• Price: 1190

  • Company: ViewSonic

  • Pros: Offers good picture quality, HDTV inputs, a flexible stand, and high brightness.

  • Cons: cons £300 more than the Apple Cinema Display HD 23-inch, which has equal picture quality. Basic design.

  • Our Rating: We rate this 7 out of 10 We rate this 7 out of 10

The VP231wb is the first 23-inch widescreen monitor from Viewsonic – and as first stabs go, it’s quite impressive. However, Apple’s recent price cuts to its monitor range have left the VP231wb looking overpriced by at least £300.

The case design is the same as Viewsonic’s VP201b and VP211b 20- and 21-inch displays. It’s not classy-looking like Apple’s Cinema Displays, but the thin bezel doesn’t detract from the screen – and at least it’s not beige. A swivelling base provides a wide range of movement, and the ability to raise and lower the screen to fit the ergonomic requirements of your desk is a definite advantage over the Cinema Display design.

As you’d expect from a 23-inch display, the VP231wb’s native resolution is 1,920-x-1,080. In case you feel like using the monitor as an HDTV (or hi-def reference monitor), the VP231b supports 720p and 1080i signals and can even play video protected by HDCP (high-definition content protection, which is designed to stop people pirating HD content).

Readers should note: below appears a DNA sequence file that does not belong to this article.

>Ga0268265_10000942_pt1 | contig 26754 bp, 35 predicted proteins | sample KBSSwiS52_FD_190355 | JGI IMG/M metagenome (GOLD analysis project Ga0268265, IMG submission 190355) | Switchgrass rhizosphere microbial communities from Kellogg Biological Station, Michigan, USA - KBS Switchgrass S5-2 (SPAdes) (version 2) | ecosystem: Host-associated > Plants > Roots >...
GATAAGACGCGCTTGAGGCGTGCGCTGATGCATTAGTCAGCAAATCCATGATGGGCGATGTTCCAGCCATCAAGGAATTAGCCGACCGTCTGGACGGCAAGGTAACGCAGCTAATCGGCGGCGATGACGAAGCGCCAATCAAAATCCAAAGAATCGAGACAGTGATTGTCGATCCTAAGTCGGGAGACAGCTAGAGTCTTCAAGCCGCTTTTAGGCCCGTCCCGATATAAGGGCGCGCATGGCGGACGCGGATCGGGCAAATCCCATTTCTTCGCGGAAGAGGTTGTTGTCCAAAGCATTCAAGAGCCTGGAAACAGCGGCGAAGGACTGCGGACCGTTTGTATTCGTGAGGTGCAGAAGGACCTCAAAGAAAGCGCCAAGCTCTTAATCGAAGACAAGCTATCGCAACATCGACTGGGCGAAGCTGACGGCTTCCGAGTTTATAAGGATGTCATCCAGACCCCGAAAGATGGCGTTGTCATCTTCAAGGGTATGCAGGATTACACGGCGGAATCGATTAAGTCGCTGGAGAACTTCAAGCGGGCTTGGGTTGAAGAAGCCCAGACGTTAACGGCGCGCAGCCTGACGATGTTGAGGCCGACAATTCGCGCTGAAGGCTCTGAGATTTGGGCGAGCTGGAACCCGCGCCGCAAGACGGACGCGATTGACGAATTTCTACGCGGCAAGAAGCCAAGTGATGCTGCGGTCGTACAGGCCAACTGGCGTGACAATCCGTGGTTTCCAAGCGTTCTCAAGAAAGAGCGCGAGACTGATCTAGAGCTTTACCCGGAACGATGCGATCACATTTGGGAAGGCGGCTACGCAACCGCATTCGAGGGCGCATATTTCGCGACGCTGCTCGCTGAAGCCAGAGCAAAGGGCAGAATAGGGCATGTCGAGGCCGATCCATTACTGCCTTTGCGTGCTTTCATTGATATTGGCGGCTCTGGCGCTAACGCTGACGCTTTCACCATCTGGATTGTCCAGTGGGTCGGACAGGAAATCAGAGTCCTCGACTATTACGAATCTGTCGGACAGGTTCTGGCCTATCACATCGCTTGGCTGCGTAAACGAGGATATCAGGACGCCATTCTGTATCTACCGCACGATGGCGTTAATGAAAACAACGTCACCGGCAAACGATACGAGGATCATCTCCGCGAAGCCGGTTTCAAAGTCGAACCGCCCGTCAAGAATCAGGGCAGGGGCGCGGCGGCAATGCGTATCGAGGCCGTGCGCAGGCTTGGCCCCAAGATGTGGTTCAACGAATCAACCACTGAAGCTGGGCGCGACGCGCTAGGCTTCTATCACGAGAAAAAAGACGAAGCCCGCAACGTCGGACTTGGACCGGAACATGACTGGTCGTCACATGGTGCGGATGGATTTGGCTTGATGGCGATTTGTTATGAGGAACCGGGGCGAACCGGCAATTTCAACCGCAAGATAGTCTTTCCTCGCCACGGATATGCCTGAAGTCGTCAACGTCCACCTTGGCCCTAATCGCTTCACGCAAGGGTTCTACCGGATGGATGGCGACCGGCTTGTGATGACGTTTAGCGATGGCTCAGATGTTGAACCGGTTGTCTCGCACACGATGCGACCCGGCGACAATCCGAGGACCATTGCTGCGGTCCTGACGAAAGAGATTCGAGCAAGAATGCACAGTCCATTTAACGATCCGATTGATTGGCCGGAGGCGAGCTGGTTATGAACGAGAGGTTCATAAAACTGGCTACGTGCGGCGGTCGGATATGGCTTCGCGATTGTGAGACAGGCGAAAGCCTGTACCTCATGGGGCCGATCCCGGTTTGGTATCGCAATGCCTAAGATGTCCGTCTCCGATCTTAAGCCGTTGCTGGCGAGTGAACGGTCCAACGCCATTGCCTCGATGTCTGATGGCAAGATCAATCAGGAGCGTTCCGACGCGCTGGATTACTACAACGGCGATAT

The single DVI-I digital and VGA analog inputs isn’t as good a setup as dual DVI-I inputs, but it’s better than the single DVI input of Apple’s monitors.

The VP231wb’s picture quality is equal to that of the 23-inch Cinema Display HD. As the specs state, the VP231b has a higher brightness – which is only great if you sit with your back to the window in summer – but overall neither the higher contrast ratio (500:1 to the Cinema Display’s 400:1) nor the wider viewing angle (176-degrees vs 170 degrees) make any difference to the picture quality. The VP231wb’s colour gamut – measured with an Eye-One spectrometer – is nigh-on identical to the 23-inch Cinema Display’s.

The VP231wb’s advantages are minor, so we’d advise spending £300 less on the 23-inch Cinema Display.

 border=0 /><p>This graph shows the monitor